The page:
You are sitting in the hospital, waiting for a checkup or perhaps to have a mole removed. In filling out the paperwork — What medications you are taking? Are your emergency contacts up to date? — you encounter a question about what is to be done with "excess tissues or specimens" that may be removed during diagnosis or treatment. Are you willing to donate these leftover bits of yourself (stripped of your name, of course) for medical research?
If you are inclined to answer, "Sure, why not?" you will join the majority of Americans who agree to donate. And hey, it may be your donation that leads to the long-sought cure for cancer!
On the other hand, the request to use part of your body for research may give you pause. What, exactly, will be done with your donation? Can the biobank guarantee that your genetic information will not be shared with your insurance company? Will your donation be used to patent a new drug that will be sold back to you at an exorbitant price?
These questions may soon become a lot more real for many of us.
Progress in science and medicine depends on public trust in the research enterprise. If scientists violate that trust they risk losing public support — and funding — for their work.
In January 2015, President Obama announced his Precision Medicine Initiative, or PMI, asking for $215 million to move medical care from a "one-size-fits-all" approach to one that tailors treatments to each person's genetic make-up. Obama sees precision medicine as "one of the greatest opportunities for new medical breakthroughs that we have ever seen," allowing doctors to provide "the right treatments at the right time, every time, to the right person."
What does this have to do with you and your decision to donate your blood and/or tissue to medical research? A critical piece of Obama's PMI, which is now being implemented, is the creation of a "voluntary national research cohort" of 1 million people who will provide the "data" researchers need to make this big jump in medical care. Yes, among other things, those "data" include bits of blood and tissue that will help scientists find the link between genes, illness and treatments.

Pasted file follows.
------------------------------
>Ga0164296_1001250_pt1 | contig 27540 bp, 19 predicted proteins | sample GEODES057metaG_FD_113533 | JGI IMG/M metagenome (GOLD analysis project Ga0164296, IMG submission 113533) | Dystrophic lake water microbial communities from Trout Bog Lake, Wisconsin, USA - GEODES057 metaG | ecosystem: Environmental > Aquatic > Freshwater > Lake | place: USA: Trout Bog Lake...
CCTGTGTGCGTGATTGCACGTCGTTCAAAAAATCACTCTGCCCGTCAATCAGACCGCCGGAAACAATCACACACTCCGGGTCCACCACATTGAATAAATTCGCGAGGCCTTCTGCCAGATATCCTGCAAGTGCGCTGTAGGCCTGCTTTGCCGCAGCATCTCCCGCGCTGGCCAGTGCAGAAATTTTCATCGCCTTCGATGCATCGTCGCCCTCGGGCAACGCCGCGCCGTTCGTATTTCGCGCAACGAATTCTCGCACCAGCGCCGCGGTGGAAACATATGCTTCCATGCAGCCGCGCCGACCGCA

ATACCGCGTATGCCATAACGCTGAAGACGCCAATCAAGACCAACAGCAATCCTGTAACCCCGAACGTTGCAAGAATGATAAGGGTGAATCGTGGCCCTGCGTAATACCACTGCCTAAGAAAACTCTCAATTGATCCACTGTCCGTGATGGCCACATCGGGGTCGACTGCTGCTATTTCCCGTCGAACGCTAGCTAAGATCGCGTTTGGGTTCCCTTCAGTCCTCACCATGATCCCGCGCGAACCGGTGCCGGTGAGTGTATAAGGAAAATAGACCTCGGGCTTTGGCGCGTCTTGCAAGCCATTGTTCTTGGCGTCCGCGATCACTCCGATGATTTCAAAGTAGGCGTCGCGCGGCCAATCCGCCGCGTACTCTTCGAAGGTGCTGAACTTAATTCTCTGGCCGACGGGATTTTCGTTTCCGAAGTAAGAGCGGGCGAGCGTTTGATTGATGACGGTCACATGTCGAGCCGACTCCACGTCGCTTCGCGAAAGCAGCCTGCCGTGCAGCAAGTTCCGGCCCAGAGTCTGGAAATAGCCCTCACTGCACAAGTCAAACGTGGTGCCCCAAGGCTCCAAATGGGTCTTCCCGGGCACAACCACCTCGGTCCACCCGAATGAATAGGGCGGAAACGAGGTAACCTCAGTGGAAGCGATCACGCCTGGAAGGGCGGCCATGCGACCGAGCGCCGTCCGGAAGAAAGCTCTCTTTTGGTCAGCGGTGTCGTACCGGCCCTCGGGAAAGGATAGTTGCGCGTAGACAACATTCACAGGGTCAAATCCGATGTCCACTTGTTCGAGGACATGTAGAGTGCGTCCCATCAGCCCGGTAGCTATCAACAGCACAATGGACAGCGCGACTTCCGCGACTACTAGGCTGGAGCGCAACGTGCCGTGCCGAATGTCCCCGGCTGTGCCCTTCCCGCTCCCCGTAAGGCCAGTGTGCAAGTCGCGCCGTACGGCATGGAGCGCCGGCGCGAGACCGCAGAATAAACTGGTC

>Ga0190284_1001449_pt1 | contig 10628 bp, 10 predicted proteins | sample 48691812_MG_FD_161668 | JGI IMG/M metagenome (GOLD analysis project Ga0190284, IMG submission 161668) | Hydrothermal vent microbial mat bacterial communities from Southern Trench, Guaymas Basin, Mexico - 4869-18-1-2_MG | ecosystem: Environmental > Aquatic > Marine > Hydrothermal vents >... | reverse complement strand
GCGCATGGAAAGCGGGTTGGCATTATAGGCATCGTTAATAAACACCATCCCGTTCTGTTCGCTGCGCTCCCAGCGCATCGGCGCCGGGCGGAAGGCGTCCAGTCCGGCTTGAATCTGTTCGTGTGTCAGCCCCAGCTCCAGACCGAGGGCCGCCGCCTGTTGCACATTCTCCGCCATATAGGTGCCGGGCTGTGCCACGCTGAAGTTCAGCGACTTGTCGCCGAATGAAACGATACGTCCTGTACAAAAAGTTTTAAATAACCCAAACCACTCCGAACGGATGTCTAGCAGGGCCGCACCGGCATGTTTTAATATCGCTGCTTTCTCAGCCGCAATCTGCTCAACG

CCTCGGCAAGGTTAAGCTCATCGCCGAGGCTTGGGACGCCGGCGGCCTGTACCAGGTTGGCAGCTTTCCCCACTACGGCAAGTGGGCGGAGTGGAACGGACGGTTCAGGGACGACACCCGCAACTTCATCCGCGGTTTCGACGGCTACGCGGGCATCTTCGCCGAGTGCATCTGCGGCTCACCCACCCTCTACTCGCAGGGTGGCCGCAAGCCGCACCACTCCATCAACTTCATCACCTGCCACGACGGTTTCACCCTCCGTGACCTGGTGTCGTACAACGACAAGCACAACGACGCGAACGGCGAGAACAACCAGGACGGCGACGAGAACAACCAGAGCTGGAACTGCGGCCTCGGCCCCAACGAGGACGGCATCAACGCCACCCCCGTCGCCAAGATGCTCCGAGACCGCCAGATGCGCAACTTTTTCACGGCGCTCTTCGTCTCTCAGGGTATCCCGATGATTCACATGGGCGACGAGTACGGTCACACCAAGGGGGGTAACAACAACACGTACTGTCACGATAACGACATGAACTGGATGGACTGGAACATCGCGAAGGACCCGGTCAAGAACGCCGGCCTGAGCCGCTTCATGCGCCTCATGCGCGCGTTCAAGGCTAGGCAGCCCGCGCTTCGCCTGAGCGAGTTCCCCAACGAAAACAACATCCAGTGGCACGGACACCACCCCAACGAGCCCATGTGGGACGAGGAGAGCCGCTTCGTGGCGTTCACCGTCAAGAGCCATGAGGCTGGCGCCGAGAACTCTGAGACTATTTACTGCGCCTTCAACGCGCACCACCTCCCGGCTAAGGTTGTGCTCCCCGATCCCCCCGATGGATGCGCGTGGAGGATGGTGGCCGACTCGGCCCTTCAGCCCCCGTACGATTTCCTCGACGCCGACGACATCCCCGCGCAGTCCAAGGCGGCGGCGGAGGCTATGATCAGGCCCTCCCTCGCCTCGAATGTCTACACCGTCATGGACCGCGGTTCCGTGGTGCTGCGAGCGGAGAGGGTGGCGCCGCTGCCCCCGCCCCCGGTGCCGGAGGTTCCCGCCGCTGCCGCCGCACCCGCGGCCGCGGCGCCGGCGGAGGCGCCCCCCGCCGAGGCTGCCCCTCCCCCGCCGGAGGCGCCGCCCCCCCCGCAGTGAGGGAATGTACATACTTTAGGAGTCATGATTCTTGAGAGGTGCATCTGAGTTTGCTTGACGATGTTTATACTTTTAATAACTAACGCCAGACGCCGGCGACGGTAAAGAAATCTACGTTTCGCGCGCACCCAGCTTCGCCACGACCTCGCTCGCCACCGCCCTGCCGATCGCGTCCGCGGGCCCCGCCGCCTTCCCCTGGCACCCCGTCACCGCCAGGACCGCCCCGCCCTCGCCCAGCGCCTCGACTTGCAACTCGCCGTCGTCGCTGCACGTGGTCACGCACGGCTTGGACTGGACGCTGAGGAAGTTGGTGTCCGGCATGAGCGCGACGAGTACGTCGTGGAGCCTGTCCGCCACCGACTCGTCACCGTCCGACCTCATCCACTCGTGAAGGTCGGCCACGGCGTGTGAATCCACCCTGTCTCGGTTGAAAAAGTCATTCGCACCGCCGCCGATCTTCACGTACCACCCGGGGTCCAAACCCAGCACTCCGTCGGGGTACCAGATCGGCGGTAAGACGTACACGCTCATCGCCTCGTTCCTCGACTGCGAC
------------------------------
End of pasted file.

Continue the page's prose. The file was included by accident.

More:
Those who are skeptical of the PMI have pointed to several problems with the plan, but none have focused on the most fundamental question: How will we get 1 million people to donate pieces of themselves to research? Recognizing that there may be some reluctance to donate, the drafters of the initiative bent over backwards to assure future donors that their privacy will be "rigorously protected."
But privacy is not the only worry for donors. We at the Center for Bioethics and Social Sciences in Medicine — together with colleagues from the Center for Ethics and Humanities in the Life Sciences at Michigan State University — asked the American public about their willingness to hand over bits of themselves to researchers. Data from our national survey, published in the Journal of the American Medical Association, reveal that while most Americans are willing to donate to biobanks, they have serious concerns about how we ask for their consent and about how their donations may be used in future research.
We asked our respondents — a sample representative of the U.S. population — if they would be willing to donate to a biobank using the current method of "blanket consent" where donors are asked to agree that their tissue can be used for any research study approved by the biobank, "without further consent from me." A healthy majority agreed. But when asked if they would still be willing to give blanket consent if they were told that their specimens might be used "to develop patents and earn profits for commercial companies" that number dropped significantly. Willingness to donate also dropped when respondents were told that their specimen might be used to create bioweapons or to develop more safe and effective abortion methods.
Should we take these moral concerns seriously? Progress in science and medicine depends on public trust in the research enterprise. If scientists violate that trust they risk losing public support — and funding — for their work. The Havasupai tribe of Arizona, for instance, banished all researchers after learning that DNA donated by tribe members for research on the genetics of diabetes was also used, without permission, for a study that undermined the tribal story of its origins by tracing the migration of Havasupai ancestors. The Havasupai are not unique. In our sample we found that lack of trust in scientists and scientific research was the strongest predictor of unwillingness to donate to a biobank.
When you are sitting in the waiting room, contemplating the decision to donate some of your self, you should be assured that doing so will not violate your sense of what is good or moral. The "Proposed Privacy and Trust Principles" issued by the PMI in 2015 are a hopeful sign. They call for transparency about "how [participant] data will be used, accessed and shared," including "the types of studies for which the individual's data may be used." The PMI soon will be asking us to donate bits of ourselves, and, if these principles are honored, they will go a long way toward building the trust that biobanks, and precision medicine, need to succeed.
Raymond De Vries, Ph.D., is co-director of U-M's Center for Bioethics and Social Sciences in Medicine, and a professor in the Department of Learning Health Sciences.